Not a fan of musicals, I haven't made a secret of that. And the over-the-top production numbers aren't exactly my cup of tea either. However, the fast pace, interesting story, and other elements, made it definitely worth watching. AMRU 3.5.

So, what exactly did they mean by "Pettin' in the Park" anyhow?

Tuesday, December 10, 2013

Shiver of the Vampires (1971)

 A newlywed couple stop at a spooky castle to visit the bride's eccentric cousins. Only, they are dead. Well, kinda. Either it's gossip from the villagers, or they are vampires (shuush ... they're vampires!) Anyhow, there are lots of story and character details that are quite boring, and nobody wants me to go into any serious detail anyhow. Let's hit the highlights.

There's a meh-looking travelling vampire chick that killed the foppish cousins (who in life were vampire hunters!) and now has control over them. There's the two servants which I was never sure were vampires or not. They walk around with stupid looks on their faces and say little. There's a woman who was in love with both cousins who gets killed Austin Powers fembot style. And much of the story consists of bride disappearing, husband witnessing a strange and disturbing ceremony, then finds wifey asleep in bed. He seems to need a lot of clues before he catches on.

Anyhow, what made this movie tolerable is that whenever it would slow and tedious, someone would take their blouse off and interest would perk back up. I'm sure the original French version was cut down. It took seven years for it to reach the Americas and as some of the scenes contained unexplained characters or made no sense whatsoever. I'm not so sure the directors cut would have been worth a longer run time. It was over 90 minutes as it was.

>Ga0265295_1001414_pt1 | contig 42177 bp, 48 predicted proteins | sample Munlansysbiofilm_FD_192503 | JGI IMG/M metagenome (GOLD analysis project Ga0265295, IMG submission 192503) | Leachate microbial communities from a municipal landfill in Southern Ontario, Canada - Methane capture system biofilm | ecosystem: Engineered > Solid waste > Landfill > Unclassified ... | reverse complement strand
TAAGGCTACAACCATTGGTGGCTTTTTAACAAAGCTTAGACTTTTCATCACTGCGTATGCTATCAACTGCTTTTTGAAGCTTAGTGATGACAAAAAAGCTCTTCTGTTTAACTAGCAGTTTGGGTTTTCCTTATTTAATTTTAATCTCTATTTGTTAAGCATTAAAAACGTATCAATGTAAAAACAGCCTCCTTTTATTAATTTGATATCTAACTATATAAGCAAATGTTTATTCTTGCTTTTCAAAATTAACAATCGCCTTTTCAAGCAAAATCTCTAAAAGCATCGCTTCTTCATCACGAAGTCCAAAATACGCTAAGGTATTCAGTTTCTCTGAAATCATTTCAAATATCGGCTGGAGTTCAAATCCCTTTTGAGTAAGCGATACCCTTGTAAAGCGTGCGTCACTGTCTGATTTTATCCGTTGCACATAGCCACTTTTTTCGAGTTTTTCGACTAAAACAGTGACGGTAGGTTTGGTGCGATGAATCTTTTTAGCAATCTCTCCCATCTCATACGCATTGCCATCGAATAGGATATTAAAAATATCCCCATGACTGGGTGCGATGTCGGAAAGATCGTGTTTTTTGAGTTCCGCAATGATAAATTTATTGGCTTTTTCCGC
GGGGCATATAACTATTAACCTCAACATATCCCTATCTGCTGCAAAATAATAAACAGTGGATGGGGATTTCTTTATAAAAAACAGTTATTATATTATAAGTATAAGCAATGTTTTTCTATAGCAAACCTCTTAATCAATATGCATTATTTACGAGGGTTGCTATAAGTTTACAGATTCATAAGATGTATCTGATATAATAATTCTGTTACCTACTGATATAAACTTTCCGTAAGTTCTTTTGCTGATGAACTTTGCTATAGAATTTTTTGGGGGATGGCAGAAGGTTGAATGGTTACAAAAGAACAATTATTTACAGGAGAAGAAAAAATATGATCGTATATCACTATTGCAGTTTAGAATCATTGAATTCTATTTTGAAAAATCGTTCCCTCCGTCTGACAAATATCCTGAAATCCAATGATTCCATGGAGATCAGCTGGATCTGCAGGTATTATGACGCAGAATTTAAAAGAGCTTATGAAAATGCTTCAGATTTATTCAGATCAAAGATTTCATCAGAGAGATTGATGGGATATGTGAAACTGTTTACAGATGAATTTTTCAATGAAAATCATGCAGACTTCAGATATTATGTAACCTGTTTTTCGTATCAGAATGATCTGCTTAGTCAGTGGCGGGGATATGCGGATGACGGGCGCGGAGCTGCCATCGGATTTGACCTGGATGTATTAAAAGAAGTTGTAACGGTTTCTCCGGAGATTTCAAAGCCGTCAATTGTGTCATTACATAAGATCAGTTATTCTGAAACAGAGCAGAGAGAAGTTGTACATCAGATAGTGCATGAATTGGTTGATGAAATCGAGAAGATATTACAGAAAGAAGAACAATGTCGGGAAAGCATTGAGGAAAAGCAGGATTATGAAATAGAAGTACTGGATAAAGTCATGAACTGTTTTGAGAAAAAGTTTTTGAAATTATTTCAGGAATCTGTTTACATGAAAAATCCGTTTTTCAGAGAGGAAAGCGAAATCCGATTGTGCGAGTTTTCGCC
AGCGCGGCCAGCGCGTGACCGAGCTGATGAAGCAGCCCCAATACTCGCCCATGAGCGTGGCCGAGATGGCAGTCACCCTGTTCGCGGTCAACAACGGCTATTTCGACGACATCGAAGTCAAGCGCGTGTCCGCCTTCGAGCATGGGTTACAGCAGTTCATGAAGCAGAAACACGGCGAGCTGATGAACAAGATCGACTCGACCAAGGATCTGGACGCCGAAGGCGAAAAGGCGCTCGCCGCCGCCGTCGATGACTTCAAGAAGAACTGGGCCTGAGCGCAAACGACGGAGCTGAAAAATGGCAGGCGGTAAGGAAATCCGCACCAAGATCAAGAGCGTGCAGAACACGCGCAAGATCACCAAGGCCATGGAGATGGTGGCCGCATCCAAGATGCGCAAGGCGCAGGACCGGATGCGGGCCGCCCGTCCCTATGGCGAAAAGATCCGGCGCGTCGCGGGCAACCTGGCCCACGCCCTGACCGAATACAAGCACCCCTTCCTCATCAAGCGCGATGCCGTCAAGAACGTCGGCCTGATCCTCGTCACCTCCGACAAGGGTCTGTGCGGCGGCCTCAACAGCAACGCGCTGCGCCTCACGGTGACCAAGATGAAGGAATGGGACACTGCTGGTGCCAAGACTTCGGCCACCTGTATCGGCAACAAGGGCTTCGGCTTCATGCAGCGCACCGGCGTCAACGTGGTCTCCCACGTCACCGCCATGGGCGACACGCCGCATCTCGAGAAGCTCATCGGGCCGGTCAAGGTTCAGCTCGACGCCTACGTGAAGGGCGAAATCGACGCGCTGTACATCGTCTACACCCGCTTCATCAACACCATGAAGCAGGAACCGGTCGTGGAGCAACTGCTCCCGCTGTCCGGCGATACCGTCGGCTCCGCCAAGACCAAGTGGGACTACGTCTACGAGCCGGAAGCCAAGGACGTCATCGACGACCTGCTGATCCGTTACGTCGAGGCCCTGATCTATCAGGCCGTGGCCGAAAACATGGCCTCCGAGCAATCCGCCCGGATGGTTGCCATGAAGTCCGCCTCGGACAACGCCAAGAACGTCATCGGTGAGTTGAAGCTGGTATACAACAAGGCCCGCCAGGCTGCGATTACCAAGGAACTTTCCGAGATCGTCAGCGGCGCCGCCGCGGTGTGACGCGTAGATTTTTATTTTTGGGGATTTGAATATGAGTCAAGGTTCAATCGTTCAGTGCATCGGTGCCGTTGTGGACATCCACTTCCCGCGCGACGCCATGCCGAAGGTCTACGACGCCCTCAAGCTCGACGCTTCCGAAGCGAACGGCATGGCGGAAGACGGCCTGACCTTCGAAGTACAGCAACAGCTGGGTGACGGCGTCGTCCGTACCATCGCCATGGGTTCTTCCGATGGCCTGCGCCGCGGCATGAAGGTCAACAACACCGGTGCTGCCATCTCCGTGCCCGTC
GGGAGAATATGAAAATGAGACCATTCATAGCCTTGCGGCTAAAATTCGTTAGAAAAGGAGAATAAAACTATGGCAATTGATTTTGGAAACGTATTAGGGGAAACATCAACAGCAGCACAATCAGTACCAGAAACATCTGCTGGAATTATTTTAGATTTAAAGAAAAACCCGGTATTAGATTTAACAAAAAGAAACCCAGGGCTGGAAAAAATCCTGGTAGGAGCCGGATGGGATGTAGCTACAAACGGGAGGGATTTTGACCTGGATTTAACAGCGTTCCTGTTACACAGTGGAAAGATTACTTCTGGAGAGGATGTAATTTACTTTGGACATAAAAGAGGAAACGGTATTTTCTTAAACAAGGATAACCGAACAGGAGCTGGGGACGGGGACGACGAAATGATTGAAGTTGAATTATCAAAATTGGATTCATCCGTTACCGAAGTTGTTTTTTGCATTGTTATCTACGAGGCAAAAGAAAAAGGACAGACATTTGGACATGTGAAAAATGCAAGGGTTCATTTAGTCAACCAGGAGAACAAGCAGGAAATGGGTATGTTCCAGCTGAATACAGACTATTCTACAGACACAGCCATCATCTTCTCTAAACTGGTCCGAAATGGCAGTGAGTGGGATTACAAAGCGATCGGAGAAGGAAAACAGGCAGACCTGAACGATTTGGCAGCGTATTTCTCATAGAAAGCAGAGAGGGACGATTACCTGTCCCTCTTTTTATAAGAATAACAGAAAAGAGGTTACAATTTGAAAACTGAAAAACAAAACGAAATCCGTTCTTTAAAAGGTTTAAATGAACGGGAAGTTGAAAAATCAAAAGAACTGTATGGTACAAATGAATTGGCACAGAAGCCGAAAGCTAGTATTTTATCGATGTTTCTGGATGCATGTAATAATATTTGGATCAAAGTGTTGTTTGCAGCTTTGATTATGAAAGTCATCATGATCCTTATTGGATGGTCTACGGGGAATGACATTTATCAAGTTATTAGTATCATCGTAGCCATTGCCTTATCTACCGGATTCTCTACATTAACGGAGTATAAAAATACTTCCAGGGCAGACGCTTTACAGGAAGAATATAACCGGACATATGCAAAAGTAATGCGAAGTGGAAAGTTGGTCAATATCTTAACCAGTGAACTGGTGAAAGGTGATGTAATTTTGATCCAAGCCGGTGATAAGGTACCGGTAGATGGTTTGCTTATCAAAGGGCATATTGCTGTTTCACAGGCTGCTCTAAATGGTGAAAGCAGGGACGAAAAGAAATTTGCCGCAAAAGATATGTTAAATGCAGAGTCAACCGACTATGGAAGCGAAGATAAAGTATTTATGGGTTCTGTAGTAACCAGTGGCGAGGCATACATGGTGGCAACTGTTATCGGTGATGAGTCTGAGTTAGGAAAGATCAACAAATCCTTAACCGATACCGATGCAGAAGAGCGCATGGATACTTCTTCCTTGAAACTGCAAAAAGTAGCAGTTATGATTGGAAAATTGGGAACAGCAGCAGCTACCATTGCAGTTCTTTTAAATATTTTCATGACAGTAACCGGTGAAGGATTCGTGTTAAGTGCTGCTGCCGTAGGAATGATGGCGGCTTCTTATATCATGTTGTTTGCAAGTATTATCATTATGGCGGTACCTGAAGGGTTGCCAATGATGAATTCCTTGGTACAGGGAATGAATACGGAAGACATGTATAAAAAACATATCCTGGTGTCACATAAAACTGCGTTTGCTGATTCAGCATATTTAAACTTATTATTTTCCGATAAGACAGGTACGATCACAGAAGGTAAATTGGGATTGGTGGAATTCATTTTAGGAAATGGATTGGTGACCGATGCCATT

The French title was Le Frisson des Vampires which google tells me means something like the Thrill of the vampires, which makes more sense than Shiver, but I just don't feel like being the title-nazi today. Having a title that made sense wouldn't seem to fit here anyhow. Note that there's a fair amount of nudity here, if you are into such things (I am into such things). Director Jean Rollin made a living making such stuff and is revered in some circles.

The surrealist style gives it an art house appeal as well as providing a plausible excuse why the characters behave in a completely unrealistic manner. But that, and the language barrier, does make it hard to relate with the characters. Jean Rollin fans need not offense if I don't care for his style, but I don't care for his style. This was fairly early in his career and will keep an open mind if another crawls across my screen at some point.

File this sucker under soft-core surrealist horror. Story, dialog, acting, all terrible. Some of the visual elements were at least interesting, what with vampire chick climbing out of a clock. And it also had one bona fide startle moment. However, remove the nudity and you remove almost all appeal. AMRU 2.5.